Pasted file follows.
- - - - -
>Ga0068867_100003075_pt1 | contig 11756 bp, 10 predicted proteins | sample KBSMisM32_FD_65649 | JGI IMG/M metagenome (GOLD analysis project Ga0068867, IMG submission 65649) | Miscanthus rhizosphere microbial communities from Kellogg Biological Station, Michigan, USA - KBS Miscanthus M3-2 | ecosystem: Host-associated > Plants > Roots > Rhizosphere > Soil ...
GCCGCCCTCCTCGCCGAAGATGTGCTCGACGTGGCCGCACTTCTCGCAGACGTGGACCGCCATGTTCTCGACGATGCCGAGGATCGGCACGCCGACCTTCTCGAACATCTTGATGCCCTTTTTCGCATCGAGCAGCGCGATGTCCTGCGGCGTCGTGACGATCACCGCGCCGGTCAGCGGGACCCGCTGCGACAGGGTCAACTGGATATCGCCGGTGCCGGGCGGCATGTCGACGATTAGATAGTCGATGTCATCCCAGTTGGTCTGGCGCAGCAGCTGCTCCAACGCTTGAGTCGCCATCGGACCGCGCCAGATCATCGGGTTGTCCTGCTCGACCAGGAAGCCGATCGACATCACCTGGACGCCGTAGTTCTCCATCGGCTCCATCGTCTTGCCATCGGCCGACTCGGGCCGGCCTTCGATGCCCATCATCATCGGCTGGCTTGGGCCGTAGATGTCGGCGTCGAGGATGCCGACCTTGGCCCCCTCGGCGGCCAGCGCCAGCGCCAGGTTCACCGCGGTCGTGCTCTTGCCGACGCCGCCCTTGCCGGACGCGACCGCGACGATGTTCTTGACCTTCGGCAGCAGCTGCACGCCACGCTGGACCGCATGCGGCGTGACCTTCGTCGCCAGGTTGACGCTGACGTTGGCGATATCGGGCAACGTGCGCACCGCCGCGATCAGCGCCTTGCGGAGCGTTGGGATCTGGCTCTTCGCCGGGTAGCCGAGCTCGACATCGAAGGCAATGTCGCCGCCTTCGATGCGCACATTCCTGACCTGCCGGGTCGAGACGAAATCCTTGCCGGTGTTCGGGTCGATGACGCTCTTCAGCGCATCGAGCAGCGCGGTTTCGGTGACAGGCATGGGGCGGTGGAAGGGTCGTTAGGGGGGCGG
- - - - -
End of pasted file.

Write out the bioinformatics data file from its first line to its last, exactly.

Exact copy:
>Ga0068867_100003075_pt1 | contig 11756 bp, 10 predicted proteins | sample KBSMisM32_FD_65649 | JGI IMG/M metagenome (GOLD analysis project Ga0068867, IMG submission 65649) | Miscanthus rhizosphere microbial communities from Kellogg Biological Station, Michigan, USA - KBS Miscanthus M3-2 | ecosystem: Host-associated > Plants > Roots > Rhizosphere > Soil ...
GCCGCCCTCCTCGCCGAAGATGTGCTCGACGTGGCCGCACTTCTCGCAGACGTGGACCGCCATGTTCTCGACGATGCCGAGGATCGGCACGCCGACCTTCTCGAACATCTTGATGCCCTTTTTCGCATCGAGCAGCGCGATGTCCTGCGGCGTCGTGACGATCACCGCGCCGGTCAGCGGGACCCGCTGCGACAGGGTCAACTGGATATCGCCGGTGCCGGGCGGCATGTCGACGATTAGATAGTCGATGTCATCCCAGTTGGTCTGGCGCAGCAGCTGCTCCAACGCTTGAGTCGCCATCGGACCGCGCCAGATCATCGGGTTGTCCTGCTCGACCAGGAAGCCGATCGACATCACCTGGACGCCGTAGTTCTCCATCGGCTCCATCGTCTTGCCATCGGCCGACTCGGGCCGGCCTTCGATGCCCATCATCATCGGCTGGCTTGGGCCGTAGATGTCGGCGTCGAGGATGCCGACCTTGGCCCCCTCGGCGGCCAGCGCCAGCGCCAGGTTCACCGCGGTCGTGCTCTTGCCGACGCCGCCCTTGCCGGACGCGACCGCGACGATGTTCTTGACCTTCGGCAGCAGCTGCACGCCACGCTGGACCGCATGCGGCGTGACCTTCGTCGCCAGGTTGACGCTGACGTTGGCGATATCGGGCAACGTGCGCACCGCCGCGATCAGCGCCTTGCGGAGCGTTGGGATCTGGCTCTTCGCCGGGTAGCCGAGCTCGACATCGAAGGCAATGTCGCCGCCTTCGATGCGCACATTCCTGACCTGCCGGGTCGAGACGAAATCCTTGCCGGTGTTCGGGTCGATGACGCTCTTCAGCGCATCGAGCAGCGCGGTTTCGGTGACAGGCATGGGGCGGTGGAAGGGTCGTTAGGGGGGCGG